W. S. Curtis, A.C.I.I.,
Vice President (Hon.), Crimean War Research Society,
HBSA (Hon. Life),
Assistant Curator, Museum of the National Rifle Association,
Whitworth Rifle Research Project,
MLAGB, NLRC, ATRA, &c.
 
 
 
 
We reported what we learned to Mr. Boere who very kindly wrote back "Thank you very much for the quick reply! I completely believe what Jim wrote, it's a fake and that's fine. I'm just happy someone was able to give me an answer about the box. Cheers, Alexander"

We then scrambled to correct the same mistake about the 's in the titles of the Curtis's we reprint! Mea culpa! I did ask Jim why he thought some ads referred to Curtis's and Harvey's products while catalogs called the company Curtis's and Harvey. Jim thinks it is an obscure rule of the English language. I'm going with arcane aberration. Readers?


THE NAVY ARMS STORY - BY VAL FORGETT, III

For six decades, the Forgett family has provided hundreds of thousands of firearms and tens of millions of rounds of ammunition to shooters, hunters, sportsmen and collectors. What started in the basement of my late father, Val Forgett, Jr.'s home in Teaneck, New Jersey in the 1950's has grown into a multi-division firm providing quality and value to gun owners in the category of historic arms and ammunition. After graduating from Clemson University in 1991, I founded Gibbs Rifle Company, Inc., to distribute curio and relic firearms and ammunition and to craft 'Historical Remakes™' of classic military firearms. In 2005, I purchased Old Western Scrounger Ammunition from "Dangerous Dave" Cumberland and expanded his outstanding line of obsolete and hard-to-find ammunition.

How Dad founded and grew Navy Arms over the course of 40 years is well documented in books, magazines, websites and annually in the Navy Arms catalog. What is less well known are some of the origins of how got started, how he progressed Navy Arms and how he and I worked to transition the company to a new generation of ownership and management.

Therefore, starting in this, our 54th year of business, I will add new stories and chapters not widely heard before on Dad and Navy Arms. The first new story is how my father generated the funds to begin producing replica firearms by winning the contract to clear the famed Bannerman's Island of all live ordnance in 1956. Link to Bannerman Island Article Download

There you can read about how a then-26 year old Val Forgett, Jr. spent the Summer of 1956 clearing thousands of live grenades, artillery and mortar rounds that had been stored there for decades. The funds he earned that summer gave him the means in which to begin production of the first run of replica 1851 Navy revolvers that started the revolution in replica firearms.

Before he passed away, Dad told this story to an assembled group of collectors, in his own words. Fortunately, that talk was captured on video and we are pleased to provide this speech on DVD to collectors, with 100% of the profits going to the NRA Foundation. Dad served proudly as the President of the National Firearms Museum and worked closely with the NRA Foundation to build the world-class museum that exists today. He would be proud to know that the entire collection of Navy Arms prototype guns were chosen to be featured in the front display case at the National Firearms Museum that greets every guest to the Museum. I am grateful for the work he started and honored to continue that legacy.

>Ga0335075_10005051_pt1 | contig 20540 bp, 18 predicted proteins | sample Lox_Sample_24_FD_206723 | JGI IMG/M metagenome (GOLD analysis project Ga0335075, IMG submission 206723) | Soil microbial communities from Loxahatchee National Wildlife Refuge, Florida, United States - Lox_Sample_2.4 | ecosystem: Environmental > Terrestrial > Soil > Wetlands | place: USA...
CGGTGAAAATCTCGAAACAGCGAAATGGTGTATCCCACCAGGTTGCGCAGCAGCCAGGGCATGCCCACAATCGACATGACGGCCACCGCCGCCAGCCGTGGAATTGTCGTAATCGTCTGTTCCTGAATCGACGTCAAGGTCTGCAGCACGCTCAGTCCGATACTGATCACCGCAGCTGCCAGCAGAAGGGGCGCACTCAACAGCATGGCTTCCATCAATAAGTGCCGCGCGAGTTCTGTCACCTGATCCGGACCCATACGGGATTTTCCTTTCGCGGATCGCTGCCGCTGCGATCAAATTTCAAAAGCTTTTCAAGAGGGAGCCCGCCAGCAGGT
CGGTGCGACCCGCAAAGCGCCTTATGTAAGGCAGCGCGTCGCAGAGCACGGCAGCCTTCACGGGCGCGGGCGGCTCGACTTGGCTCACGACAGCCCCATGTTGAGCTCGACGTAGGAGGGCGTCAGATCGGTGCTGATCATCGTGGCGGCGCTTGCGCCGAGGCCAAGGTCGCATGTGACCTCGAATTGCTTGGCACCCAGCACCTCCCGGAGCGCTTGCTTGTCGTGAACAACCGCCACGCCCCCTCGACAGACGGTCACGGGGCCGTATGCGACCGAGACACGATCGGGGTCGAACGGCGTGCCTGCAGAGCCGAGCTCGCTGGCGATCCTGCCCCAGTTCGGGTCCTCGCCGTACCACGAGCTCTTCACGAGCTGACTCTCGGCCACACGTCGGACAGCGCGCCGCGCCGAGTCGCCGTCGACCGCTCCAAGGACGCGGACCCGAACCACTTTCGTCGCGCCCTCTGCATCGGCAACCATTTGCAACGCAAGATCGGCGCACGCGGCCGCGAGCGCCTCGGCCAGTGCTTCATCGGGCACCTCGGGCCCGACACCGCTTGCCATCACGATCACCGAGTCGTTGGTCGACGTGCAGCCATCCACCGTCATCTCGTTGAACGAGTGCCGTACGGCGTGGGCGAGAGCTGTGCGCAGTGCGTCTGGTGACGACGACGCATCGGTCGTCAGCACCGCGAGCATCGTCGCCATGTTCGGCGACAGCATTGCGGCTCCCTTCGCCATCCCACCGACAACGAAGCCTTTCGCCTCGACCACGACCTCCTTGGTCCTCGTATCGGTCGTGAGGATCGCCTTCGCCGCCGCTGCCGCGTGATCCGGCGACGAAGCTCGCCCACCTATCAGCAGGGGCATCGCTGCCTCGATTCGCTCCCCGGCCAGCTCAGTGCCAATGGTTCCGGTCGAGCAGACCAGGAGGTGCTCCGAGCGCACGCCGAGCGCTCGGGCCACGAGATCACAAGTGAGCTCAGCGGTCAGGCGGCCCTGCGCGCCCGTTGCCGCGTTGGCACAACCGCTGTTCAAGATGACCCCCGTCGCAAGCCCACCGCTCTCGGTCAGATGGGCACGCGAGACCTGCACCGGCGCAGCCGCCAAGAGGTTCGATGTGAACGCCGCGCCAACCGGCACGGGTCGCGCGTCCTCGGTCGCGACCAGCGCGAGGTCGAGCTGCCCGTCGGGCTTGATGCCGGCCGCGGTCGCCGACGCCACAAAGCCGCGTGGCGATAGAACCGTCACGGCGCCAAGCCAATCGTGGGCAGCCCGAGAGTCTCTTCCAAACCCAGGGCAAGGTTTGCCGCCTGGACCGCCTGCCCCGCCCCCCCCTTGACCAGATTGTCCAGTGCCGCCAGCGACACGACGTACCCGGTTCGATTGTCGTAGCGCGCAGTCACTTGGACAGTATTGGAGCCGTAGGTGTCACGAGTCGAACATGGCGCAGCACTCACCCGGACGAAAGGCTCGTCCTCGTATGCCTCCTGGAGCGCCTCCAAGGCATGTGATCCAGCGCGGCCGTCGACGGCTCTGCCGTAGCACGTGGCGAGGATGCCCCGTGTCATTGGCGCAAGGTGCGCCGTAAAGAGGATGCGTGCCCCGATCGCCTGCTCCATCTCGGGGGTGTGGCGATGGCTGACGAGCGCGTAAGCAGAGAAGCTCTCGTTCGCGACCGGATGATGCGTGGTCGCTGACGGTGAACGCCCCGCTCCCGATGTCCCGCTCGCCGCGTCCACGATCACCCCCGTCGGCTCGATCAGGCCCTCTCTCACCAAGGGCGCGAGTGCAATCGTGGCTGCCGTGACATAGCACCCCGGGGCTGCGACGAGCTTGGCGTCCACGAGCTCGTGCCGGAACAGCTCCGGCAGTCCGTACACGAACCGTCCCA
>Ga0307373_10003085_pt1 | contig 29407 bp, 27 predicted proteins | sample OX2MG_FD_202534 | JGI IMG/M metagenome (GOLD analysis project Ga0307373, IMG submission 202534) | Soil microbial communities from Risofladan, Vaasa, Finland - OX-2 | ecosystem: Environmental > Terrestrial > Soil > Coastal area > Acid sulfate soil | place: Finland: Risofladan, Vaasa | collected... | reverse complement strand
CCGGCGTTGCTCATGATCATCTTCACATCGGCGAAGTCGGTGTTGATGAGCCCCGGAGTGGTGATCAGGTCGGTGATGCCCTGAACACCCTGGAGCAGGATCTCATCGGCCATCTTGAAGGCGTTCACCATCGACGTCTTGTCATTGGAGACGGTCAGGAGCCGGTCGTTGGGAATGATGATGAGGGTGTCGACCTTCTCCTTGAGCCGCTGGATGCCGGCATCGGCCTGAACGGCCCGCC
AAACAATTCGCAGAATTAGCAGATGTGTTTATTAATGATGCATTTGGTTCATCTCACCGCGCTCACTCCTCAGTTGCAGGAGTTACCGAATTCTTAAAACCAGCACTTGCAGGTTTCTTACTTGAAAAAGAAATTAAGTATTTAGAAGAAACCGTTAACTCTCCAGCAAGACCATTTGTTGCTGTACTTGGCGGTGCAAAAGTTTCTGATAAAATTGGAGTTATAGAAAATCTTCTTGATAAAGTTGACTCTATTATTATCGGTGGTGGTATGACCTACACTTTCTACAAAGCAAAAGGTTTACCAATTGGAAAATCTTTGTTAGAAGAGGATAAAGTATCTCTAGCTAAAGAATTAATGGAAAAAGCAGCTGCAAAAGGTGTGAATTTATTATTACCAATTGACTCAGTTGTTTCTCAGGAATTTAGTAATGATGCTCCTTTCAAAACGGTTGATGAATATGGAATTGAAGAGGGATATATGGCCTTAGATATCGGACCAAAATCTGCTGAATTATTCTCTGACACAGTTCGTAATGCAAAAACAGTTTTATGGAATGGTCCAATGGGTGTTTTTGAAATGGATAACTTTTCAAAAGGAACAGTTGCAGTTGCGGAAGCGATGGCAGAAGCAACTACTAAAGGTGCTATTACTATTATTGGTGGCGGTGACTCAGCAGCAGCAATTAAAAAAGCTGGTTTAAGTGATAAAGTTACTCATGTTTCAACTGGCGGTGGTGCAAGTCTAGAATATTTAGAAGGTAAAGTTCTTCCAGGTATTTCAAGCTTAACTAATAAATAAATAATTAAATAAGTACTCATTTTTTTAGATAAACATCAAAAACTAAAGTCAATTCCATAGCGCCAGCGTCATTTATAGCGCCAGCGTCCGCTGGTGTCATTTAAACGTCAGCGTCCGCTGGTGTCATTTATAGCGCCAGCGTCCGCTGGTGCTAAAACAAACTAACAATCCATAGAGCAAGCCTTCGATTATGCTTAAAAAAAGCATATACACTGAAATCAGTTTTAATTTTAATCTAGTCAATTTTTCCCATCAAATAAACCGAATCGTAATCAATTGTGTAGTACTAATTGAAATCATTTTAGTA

Thanks to Navy Arms

Arms Heritage Magazine

Murder at Madison Square Garden

Erik Goldstein

whiteLong before the trial of O.J. Simpson for the grizzly killing of his ex-wife and her friend, millions were engrossed by another sensational case which may take the proverbial cake as America’s first “murder of the century.” Like any truly good crime story, the case involved fame, fortune, a gorgeous woman, and, of course, a gun.

In a seemingly spontaneous act, one Harry Thaw approached a certain Stanford White, then immersed in watching a saucy musical comedy, and assassinated him in a very public manner – and it was all over a dame.

What made the case world famous wasn’t the actual crime so much. It was the names of “celebrities” involved, the great wealth of the perpetrator and the outrageous trials brought on by the murder’s family. This made great fodder for the newspapers, which viciously competed with each other in to print the most scandalous accounts of the trial & those involved, all in pursuit of profit. Sound a bit like today?

More than a century behind us, the 1906 murder of Stanford White is now part of American lore, and has been the subject of numerous books and even two movies, including the 1981 production of E.L. Doctorow’s masterpiece Ragtime, where it was sloppily treated.

Fifty three year old Stanford White was the illustrious architect who designed the second Madison Square Garden, which was simultaneously one of his best works and the scene of his death. Although married, he had penchant for much-younger showgirls. They found him charming and irresistible, thus allowing “Stanny” to “cut many notches” in his belt, if you get my drift.

white

The whole story of this footnote to American history is told by Erik Goldstein, Curator of Firearms and Numismatics at Colonial Williamsburg in the June issue of Arms Heritage Magazine. Subscriptions are available at the Arms Heritage website. Subscribers have access to all back issues at only $19 per year.